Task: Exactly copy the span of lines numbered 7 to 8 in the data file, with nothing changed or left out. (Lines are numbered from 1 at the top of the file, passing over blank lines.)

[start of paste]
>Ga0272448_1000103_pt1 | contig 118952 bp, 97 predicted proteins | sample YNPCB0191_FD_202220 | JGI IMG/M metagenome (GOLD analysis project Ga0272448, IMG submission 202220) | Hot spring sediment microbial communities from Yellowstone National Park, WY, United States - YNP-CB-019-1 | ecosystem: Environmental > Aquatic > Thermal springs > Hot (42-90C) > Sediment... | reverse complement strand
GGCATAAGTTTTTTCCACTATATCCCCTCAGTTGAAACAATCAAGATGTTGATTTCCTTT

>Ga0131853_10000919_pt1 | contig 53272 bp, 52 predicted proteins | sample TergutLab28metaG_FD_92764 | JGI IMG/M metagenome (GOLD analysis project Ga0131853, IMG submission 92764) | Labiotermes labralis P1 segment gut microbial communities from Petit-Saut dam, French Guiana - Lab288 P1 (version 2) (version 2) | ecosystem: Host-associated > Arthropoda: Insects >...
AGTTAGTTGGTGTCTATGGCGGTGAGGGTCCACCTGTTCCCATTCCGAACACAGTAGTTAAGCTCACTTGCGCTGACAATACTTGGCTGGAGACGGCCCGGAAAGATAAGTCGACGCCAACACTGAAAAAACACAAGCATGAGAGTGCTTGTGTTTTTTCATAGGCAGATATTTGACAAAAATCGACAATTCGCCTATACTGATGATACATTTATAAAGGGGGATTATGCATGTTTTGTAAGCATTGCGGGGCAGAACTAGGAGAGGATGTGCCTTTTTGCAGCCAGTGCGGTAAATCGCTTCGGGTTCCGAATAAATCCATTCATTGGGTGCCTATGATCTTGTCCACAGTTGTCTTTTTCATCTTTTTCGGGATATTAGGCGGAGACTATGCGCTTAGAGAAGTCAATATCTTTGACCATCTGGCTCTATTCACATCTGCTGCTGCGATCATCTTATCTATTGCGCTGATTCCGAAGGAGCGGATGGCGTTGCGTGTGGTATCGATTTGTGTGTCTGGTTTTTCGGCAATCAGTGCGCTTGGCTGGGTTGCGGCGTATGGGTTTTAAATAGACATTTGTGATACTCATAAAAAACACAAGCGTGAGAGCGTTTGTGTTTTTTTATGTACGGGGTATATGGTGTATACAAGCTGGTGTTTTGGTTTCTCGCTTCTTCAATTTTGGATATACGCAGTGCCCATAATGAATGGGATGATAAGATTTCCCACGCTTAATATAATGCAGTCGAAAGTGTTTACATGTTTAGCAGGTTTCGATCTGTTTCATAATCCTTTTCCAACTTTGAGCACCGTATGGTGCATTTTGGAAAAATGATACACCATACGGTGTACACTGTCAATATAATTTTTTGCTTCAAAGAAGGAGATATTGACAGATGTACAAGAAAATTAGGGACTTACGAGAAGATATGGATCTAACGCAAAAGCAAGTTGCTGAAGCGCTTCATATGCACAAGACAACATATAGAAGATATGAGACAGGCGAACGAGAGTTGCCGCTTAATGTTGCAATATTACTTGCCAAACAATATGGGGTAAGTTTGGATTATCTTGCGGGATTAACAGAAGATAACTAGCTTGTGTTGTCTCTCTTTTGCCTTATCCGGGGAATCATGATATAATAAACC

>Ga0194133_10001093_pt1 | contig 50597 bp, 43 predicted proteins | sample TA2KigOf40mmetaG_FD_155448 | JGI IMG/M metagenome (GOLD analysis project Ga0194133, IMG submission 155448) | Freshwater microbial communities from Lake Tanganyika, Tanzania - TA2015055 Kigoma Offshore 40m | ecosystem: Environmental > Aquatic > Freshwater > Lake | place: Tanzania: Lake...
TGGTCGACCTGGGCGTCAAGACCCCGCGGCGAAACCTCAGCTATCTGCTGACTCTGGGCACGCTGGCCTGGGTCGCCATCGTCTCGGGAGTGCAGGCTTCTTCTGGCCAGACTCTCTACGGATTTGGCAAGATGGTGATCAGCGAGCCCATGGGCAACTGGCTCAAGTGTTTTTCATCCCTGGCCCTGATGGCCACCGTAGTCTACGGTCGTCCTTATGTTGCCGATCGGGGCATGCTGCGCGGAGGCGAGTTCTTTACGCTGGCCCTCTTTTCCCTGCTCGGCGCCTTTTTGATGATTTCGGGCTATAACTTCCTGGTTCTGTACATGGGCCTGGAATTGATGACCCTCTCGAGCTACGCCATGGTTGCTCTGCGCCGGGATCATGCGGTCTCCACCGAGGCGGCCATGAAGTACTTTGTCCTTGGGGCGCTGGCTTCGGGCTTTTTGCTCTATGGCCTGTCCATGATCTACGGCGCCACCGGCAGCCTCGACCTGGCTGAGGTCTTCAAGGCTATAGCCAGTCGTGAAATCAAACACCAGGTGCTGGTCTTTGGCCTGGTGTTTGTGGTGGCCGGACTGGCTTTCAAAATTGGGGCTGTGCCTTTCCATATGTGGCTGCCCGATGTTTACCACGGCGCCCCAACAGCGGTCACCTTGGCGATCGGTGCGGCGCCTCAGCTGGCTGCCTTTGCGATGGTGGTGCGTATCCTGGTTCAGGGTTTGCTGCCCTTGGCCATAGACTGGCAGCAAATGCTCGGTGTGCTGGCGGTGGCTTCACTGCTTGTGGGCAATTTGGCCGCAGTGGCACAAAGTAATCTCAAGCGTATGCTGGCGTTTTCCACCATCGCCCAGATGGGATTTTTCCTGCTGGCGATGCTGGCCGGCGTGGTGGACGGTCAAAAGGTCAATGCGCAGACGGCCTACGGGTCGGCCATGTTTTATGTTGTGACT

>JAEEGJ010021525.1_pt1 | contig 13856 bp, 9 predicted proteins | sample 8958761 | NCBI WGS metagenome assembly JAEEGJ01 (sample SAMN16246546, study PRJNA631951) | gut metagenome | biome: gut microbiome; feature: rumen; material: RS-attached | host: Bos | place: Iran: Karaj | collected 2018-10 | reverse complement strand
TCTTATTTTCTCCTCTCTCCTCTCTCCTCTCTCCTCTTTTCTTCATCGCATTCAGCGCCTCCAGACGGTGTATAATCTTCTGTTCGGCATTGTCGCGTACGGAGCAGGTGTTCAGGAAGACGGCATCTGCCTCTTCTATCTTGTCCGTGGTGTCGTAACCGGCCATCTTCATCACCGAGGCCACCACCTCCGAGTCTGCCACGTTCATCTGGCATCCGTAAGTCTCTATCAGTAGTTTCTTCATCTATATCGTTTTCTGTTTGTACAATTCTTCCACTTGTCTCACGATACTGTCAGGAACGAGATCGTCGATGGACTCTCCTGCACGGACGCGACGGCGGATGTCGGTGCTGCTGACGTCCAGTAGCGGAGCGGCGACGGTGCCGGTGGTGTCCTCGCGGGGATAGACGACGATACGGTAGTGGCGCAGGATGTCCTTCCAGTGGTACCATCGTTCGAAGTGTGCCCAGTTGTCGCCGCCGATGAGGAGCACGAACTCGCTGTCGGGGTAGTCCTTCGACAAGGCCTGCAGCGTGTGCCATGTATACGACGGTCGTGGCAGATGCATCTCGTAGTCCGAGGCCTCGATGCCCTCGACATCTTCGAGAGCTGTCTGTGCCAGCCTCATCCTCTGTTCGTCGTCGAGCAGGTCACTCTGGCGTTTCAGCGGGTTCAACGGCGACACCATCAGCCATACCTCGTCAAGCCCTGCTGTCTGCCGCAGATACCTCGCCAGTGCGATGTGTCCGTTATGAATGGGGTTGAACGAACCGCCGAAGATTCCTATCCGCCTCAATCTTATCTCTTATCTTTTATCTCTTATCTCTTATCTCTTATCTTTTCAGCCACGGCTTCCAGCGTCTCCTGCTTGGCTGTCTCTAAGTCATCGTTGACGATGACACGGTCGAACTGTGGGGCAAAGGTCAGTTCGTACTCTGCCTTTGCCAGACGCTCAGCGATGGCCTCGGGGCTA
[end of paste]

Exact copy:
>JAEEGJ010021525.1_pt1 | contig 13856 bp, 9 predicted proteins | sample 8958761 | NCBI WGS metagenome assembly JAEEGJ01 (sample SAMN16246546, study PRJNA631951) | gut metagenome | biome: gut microbiome; feature: rumen; material: RS-attached | host: Bos | place: Iran: Karaj | collected 2018-10 | reverse complement strand
TCTTATTTTCTCCTCTCTCCTCTCTCCTCTCTCCTCTTTTCTTCATCGCATTCAGCGCCTCCAGACGGTGTATAATCTTCTGTTCGGCATTGTCGCGTACGGAGCAGGTGTTCAGGAAGACGGCATCTGCCTCTTCTATCTTGTCCGTGGTGTCGTAACCGGCCATCTTCATCACCGAGGCCACCACCTCCGAGTCTGCCACGTTCATCTGGCATCCGTAAGTCTCTATCAGTAGTTTCTTCATCTATATCGTTTTCTGTTTGTACAATTCTTCCACTTGTCTCACGATACTGTCAGGAACGAGATCGTCGATGGACTCTCCTGCACGGACGCGACGGCGGATGTCGGTGCTGCTGACGTCCAGTAGCGGAGCGGCGACGGTGCCGGTGGTGTCCTCGCGGGGATAGACGACGATACGGTAGTGGCGCAGGATGTCCTTCCAGTGGTACCATCGTTCGAAGTGTGCCCAGTTGTCGCCGCCGATGAGGAGCACGAACTCGCTGTCGGGGTAGTCCTTCGACAAGGCCTGCAGCGTGTGCCATGTATACGACGGTCGTGGCAGATGCATCTCGTAGTCCGAGGCCTCGATGCCCTCGACATCTTCGAGAGCTGTCTGTGCCAGCCTCATCCTCTGTTCGTCGTCGAGCAGGTCACTCTGGCGTTTCAGCGGGTTCAACGGCGACACCATCAGCCATACCTCGTCAAGCCCTGCTGTCTGCCGCAGATACCTCGCCAGTGCGATGTGTCCGTTATGAATGGGGTTGAACGAACCGCCGAAGATTCCTATCCGCCTCAATCTTATCTCTTATCTTTTATCTCTTATCTCTTATCTCTTATCTTTTCAGCCACGGCTTCCAGCGTCTCCTGCTTGGCTGTCTCTAAGTCATCGTTGACGATGACACGGTCGAACTGTGGGGCAAAGGTCAGTTCGTACTCTGCCTTTGCCAGACGCTCAGCGATGGCCTCGGGGCTA